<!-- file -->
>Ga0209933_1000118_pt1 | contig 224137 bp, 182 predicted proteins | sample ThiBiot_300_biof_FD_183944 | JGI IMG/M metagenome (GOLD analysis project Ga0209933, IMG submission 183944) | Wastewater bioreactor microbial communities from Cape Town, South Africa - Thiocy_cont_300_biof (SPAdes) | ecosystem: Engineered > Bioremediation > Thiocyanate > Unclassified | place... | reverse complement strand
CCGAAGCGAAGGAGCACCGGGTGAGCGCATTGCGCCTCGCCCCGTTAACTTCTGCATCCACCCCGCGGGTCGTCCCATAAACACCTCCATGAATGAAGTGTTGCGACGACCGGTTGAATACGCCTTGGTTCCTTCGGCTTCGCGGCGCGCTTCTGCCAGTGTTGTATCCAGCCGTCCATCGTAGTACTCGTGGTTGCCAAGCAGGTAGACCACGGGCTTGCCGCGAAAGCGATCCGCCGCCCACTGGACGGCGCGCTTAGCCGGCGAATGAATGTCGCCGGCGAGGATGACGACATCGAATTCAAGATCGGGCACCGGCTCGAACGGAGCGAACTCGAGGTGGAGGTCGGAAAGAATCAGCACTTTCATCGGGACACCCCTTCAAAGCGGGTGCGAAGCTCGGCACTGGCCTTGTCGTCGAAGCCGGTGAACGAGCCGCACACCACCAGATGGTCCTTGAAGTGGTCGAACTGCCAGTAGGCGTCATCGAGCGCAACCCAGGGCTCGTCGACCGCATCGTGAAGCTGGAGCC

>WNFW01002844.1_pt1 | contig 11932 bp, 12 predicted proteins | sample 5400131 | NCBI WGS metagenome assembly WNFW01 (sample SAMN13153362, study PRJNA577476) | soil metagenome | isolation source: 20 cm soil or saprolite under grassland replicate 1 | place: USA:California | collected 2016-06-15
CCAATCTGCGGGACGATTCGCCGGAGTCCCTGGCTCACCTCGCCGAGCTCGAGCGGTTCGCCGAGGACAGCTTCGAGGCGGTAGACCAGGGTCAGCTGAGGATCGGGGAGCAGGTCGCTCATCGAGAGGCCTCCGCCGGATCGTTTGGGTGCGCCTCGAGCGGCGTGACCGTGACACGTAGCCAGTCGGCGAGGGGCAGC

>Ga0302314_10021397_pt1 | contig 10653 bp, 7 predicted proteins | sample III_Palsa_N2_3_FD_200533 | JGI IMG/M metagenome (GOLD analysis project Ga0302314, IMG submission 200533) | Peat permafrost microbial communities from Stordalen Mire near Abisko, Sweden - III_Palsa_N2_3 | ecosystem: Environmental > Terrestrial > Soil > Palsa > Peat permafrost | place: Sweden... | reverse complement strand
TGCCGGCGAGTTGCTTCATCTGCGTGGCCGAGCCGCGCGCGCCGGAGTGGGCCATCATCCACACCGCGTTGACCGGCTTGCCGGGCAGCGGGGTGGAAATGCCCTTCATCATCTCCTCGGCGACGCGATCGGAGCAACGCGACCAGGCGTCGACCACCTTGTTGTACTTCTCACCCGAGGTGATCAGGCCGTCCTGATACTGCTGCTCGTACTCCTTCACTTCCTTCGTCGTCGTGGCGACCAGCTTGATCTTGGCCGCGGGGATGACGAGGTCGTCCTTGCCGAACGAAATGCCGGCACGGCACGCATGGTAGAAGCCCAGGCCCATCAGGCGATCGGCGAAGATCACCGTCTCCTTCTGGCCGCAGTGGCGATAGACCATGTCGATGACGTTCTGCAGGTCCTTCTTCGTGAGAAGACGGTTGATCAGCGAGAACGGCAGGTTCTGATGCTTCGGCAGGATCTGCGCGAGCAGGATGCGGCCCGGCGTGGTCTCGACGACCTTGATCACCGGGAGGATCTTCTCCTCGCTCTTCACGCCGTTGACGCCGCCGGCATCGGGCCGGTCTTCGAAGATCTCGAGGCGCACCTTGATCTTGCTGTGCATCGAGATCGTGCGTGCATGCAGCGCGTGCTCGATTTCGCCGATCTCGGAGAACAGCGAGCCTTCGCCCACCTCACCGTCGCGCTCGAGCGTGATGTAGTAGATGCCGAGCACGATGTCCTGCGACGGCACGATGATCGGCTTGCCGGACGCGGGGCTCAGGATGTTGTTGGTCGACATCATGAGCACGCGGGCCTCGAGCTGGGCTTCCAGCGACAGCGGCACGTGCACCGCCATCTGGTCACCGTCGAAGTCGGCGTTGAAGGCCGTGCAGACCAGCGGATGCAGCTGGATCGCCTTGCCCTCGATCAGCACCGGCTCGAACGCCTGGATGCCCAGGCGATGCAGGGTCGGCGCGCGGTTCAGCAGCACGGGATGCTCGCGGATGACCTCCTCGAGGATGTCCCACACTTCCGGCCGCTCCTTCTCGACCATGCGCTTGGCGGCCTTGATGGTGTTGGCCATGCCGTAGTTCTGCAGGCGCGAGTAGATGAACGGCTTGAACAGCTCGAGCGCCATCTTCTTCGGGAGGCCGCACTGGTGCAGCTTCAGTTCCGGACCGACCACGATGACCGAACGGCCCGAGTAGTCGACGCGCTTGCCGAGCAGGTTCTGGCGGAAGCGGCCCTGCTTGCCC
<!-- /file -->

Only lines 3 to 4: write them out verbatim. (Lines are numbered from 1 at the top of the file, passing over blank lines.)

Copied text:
>WNFW01002844.1_pt1 | contig 11932 bp, 12 predicted proteins | sample 5400131 | NCBI WGS metagenome assembly WNFW01 (sample SAMN13153362, study PRJNA577476) | soil metagenome | isolation source: 20 cm soil or saprolite under grassland replicate 1 | place: USA:California | collected 2016-06-15
CCAATCTGCGGGACGATTCGCCGGAGTCCCTGGCTCACCTCGCCGAGCTCGAGCGGTTCGCCGAGGACAGCTTCGAGGCGGTAGACCAGGGTCAGCTGAGGATCGGGGAGCAGGTCGCTCATCGAGAGGCCTCCGCCGGATCGTTTGGGTGCGCCTCGAGCGGCGTGACCGTGACACGTAGCCAGTCGGCGAGGGGCAGC